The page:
Let’s look at an example

Family X earns a household income of R90,000 per month with a monthly tax of R27,500, giving you a take-home pay of R62,271. The family lives frugally and only has monthly expenses of R15,000. They are looking to buy or rent a property as their primary residence. According to the 30% rule, they can service a bond of roughly R30,000 per month. Using the Ooba calculator suite, it shows that the family qualifies for R3 million and a bond instalment of R27 000 per month. Let’s assume they have two options, buying their home or renting a home and buying investment properties. 


Option 1: 

Family X buys an R3 million home and makes a 20% deposit; they bought it off plot and plan, so no transfer duties applied, and we ignore bond costs. At the end of the 20-year term, the home is theirs, and in total, they have repaid R5 182 422 to the bank using the Ooba repayment calculator. Considering levies and taxes (R3281pm estimation) over this period and maintenance at 2% of the cost (R60 000) per year, adding a further R1 987 440 to their account over 20 years. Let’s assume the home was in a good area and grew at a rate of 8% over 20 years, ignoring inflation for the future value, making the property value after 20 years R13 982 871 while costing them R7 169 862. A profit of R6 813 009.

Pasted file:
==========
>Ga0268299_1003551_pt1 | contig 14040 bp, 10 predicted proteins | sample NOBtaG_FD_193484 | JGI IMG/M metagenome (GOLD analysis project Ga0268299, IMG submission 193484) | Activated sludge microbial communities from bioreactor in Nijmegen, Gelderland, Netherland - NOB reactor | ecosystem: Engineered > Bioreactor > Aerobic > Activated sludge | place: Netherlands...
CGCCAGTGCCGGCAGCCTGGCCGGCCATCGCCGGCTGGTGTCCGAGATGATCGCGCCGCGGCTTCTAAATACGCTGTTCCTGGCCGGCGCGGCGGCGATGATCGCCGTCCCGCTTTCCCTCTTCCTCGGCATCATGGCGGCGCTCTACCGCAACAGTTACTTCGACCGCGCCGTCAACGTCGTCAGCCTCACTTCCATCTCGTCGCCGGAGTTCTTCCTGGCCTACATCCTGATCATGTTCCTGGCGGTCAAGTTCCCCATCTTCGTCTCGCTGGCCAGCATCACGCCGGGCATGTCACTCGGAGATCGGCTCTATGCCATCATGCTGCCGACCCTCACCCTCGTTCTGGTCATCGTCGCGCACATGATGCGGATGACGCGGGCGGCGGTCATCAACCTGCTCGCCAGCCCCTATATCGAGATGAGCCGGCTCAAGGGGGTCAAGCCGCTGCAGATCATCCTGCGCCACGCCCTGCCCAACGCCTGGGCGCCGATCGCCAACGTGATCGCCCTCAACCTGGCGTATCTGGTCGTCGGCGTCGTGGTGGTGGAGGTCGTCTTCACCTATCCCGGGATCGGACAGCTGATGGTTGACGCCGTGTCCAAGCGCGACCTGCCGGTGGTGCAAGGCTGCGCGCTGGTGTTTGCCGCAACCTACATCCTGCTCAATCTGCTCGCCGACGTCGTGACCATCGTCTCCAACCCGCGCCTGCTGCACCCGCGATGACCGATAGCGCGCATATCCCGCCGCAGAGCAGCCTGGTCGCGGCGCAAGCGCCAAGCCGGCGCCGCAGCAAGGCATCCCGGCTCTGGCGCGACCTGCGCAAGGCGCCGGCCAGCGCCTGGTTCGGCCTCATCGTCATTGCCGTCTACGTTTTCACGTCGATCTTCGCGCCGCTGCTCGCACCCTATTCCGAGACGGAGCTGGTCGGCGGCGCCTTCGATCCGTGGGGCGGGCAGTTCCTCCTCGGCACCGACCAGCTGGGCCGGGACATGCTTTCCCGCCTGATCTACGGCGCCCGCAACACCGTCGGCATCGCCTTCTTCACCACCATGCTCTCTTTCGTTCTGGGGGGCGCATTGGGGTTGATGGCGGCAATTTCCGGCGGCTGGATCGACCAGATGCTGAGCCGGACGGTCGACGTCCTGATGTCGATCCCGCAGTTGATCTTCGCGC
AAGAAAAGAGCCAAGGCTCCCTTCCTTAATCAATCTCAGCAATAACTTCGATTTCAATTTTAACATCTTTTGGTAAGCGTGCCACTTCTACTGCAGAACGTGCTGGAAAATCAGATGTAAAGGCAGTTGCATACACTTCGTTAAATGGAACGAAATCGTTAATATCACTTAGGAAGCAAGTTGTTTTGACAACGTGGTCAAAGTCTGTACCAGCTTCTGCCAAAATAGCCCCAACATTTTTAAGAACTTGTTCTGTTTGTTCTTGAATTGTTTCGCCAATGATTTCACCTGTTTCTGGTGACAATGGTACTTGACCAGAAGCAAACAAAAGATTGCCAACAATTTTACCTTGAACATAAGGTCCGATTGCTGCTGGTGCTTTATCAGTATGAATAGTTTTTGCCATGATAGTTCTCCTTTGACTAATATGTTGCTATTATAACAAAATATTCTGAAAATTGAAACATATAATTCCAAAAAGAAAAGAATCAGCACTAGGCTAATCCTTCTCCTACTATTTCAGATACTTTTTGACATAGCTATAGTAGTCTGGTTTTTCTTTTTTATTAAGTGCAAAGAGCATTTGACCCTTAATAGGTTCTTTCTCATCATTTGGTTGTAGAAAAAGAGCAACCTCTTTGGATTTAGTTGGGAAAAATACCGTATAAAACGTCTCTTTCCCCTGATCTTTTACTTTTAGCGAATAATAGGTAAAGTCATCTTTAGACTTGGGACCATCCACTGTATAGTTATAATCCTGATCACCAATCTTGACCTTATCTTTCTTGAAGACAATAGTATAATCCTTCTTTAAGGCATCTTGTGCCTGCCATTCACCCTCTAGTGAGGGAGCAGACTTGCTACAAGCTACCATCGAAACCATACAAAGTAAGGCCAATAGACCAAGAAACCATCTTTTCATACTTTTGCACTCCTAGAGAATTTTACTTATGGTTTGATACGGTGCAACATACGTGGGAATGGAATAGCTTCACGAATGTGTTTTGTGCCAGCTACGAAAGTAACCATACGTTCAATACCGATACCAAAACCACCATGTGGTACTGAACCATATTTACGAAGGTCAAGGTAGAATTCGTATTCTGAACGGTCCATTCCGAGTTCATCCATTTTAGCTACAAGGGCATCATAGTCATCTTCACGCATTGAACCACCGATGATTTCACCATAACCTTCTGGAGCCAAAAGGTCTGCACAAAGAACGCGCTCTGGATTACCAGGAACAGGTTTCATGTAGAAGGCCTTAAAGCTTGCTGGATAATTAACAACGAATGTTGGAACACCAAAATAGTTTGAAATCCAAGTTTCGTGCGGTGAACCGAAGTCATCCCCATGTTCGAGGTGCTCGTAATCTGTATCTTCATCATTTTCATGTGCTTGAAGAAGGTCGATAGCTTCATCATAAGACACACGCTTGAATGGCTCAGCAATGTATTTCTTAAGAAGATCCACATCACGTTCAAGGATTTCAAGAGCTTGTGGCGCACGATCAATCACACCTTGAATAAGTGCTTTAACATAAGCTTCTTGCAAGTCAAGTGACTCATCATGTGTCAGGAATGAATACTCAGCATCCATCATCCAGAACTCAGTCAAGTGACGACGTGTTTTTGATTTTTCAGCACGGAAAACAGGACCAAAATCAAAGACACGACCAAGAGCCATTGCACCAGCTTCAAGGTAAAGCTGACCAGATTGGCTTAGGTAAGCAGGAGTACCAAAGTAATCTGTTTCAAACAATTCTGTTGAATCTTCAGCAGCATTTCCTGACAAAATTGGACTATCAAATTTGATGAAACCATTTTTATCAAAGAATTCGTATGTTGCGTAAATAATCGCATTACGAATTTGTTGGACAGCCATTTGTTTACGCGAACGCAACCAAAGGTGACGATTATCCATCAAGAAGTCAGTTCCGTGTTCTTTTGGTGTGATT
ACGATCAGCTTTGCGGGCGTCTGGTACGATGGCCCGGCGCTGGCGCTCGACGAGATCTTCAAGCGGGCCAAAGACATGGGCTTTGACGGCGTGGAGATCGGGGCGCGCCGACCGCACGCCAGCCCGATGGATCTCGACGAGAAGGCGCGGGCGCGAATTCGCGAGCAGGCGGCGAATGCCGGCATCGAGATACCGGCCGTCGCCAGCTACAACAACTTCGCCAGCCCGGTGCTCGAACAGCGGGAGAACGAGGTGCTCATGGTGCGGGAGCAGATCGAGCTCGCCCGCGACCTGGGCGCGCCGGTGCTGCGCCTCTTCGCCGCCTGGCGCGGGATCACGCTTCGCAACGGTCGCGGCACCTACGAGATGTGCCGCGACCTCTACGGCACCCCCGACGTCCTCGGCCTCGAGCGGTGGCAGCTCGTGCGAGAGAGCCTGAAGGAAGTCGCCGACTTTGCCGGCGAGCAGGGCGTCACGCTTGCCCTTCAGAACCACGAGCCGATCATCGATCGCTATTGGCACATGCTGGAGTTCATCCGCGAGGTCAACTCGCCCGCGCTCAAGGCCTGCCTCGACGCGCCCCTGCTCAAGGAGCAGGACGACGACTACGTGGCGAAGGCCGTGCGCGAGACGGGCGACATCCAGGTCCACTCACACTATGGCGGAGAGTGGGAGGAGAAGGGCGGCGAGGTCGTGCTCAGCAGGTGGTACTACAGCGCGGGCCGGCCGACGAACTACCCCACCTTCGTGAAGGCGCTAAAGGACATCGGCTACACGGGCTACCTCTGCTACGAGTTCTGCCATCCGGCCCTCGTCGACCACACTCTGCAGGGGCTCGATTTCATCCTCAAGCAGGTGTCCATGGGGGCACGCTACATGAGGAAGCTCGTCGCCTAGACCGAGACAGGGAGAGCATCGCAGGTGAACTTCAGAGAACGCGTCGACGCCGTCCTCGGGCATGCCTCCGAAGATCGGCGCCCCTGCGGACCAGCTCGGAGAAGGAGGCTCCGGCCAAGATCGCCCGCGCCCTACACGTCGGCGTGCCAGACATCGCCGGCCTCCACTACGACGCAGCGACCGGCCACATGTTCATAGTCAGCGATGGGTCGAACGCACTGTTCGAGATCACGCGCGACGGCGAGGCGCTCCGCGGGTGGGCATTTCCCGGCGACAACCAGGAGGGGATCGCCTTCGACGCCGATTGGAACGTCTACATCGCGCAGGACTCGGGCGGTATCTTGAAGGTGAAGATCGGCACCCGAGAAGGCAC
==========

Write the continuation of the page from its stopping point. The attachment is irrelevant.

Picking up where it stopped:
Option 2: